Following the promotion of “HTTPS Everywhere” at Google I/O 2014, Google confirmed earlier this month that it is going to start using https as a ranking signal within search results. In one of its’ blogs it said Google said that it is trying to make sure “that websites people access from Google are secure.”
Some see this as a positive – a more secure site can only be a good thing, right? Others believe that Google are pressuring website owners to conform to what it believes to be best practice
In reality https is initially a very lightweight ranking signal, Google believe it will affect less than 1% of search queries globally and will carry less weight than other signals such as high-quality content, site speed and mobile design. However this ranking signal is set to change as existing websites are encouraged to change and new sites will be urged to use https as standard.
Hypertext Transfer Protocol (http) is the primary technology protocol which allows users to link and browse on the web.
Hypertext Transfer Protocol Secure (https) is another protocol, but uses Secure Sockets Layer (ssl). https encrypts the data flow between the client and server to create a secure and safe web for users. Basically, this makes it much harder for people to spy on your traffic.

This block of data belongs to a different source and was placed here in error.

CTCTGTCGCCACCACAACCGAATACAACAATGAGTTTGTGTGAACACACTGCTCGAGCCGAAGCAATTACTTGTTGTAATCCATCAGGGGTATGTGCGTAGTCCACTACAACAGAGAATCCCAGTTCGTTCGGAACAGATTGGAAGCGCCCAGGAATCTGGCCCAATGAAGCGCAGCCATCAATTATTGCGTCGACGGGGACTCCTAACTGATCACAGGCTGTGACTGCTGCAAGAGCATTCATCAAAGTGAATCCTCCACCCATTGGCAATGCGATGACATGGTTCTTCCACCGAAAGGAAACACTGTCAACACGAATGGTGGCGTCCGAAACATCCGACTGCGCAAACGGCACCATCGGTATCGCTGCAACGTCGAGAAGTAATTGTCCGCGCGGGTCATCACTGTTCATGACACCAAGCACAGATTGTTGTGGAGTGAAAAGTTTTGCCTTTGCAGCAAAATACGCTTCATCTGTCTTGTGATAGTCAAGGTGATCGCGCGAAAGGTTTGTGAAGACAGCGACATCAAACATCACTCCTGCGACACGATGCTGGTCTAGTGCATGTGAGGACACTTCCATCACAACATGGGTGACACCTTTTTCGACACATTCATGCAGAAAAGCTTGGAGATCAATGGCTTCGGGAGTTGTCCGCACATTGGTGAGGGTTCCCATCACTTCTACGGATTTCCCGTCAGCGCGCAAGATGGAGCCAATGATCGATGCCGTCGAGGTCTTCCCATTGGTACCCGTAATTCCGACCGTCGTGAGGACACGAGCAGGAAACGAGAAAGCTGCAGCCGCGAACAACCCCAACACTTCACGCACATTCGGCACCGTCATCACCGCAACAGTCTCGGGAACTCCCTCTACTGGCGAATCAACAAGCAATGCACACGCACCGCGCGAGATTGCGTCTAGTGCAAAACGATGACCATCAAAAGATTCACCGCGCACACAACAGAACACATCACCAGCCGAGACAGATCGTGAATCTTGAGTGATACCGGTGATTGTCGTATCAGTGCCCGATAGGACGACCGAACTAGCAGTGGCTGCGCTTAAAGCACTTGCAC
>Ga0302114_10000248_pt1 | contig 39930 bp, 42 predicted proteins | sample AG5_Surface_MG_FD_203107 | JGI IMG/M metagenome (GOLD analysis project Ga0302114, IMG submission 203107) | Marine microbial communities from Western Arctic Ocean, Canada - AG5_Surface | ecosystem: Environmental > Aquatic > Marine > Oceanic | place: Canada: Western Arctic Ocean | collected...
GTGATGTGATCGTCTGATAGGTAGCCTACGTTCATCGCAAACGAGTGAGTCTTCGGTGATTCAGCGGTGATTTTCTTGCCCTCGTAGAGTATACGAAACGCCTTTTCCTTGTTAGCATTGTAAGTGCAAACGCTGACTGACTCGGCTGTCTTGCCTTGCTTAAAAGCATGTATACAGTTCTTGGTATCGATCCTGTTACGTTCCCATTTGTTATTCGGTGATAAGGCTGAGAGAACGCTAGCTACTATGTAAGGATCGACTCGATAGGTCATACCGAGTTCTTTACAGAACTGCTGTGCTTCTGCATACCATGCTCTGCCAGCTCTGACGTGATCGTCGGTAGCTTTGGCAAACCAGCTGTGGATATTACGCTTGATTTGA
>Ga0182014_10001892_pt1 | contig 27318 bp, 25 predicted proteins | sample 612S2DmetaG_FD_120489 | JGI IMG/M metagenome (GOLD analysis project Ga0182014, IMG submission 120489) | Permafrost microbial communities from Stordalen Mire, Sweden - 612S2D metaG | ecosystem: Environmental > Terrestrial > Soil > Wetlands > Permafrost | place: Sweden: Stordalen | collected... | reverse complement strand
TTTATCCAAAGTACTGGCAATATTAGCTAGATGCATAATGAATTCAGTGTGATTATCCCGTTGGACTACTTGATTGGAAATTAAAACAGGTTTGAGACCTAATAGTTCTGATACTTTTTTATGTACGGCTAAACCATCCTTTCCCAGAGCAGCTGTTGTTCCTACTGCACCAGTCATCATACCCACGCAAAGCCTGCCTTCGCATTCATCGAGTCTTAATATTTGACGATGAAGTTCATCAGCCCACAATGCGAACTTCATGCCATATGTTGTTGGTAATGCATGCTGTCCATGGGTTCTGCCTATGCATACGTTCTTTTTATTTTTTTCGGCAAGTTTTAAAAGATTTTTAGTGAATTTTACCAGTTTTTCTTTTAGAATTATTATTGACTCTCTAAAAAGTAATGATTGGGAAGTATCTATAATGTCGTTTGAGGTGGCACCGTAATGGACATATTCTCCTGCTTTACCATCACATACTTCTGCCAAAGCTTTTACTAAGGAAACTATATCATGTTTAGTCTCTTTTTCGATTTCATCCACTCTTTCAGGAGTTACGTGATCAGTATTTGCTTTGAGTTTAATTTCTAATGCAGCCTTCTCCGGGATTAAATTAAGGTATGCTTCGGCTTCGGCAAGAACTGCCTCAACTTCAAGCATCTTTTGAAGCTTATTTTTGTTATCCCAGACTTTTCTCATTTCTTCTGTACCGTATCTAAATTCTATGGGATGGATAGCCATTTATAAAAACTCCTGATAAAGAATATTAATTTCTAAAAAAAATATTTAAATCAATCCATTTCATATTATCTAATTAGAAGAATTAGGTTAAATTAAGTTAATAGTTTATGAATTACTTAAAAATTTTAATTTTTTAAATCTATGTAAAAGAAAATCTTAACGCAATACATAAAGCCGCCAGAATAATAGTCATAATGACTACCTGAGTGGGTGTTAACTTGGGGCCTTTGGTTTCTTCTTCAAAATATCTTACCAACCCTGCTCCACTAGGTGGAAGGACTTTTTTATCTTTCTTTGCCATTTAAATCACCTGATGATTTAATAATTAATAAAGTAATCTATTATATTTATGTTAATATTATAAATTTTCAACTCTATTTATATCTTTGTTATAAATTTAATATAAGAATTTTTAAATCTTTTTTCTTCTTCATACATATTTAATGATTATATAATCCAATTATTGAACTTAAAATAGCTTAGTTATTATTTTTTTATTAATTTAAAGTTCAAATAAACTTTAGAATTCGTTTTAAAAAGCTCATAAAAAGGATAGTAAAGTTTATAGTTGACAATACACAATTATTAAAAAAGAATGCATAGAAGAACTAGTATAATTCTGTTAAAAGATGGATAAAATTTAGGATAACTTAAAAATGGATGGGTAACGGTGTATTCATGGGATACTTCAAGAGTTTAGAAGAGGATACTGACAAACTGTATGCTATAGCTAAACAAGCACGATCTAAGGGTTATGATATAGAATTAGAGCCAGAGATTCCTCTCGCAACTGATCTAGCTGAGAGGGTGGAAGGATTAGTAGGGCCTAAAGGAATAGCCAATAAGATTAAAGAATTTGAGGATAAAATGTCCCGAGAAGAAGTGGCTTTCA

In a nutshell this change means that any websites using secure and encrypted connections across their domains will benefit from Google’s new ranking.
Other search engine providers including Bing and Yahoo have also embraced the move to encrypting search results.
When you navigate to a site to purchase something and go to pay for it, either through a secure shopping cart or an outside payment system such as Paypal, you should see “https” in front of the URL address in your browser address bar which indicates that you are now in a “secure session.”
You will find that https appears in the address bar before the URL of more and more sites you visit, even when they are not ecommerce sites.
Ultimately this is good news for users on the web – sites using https encrypt the data between the browser and the site, so protecting the security and privacy of what a user chooses to do on that site.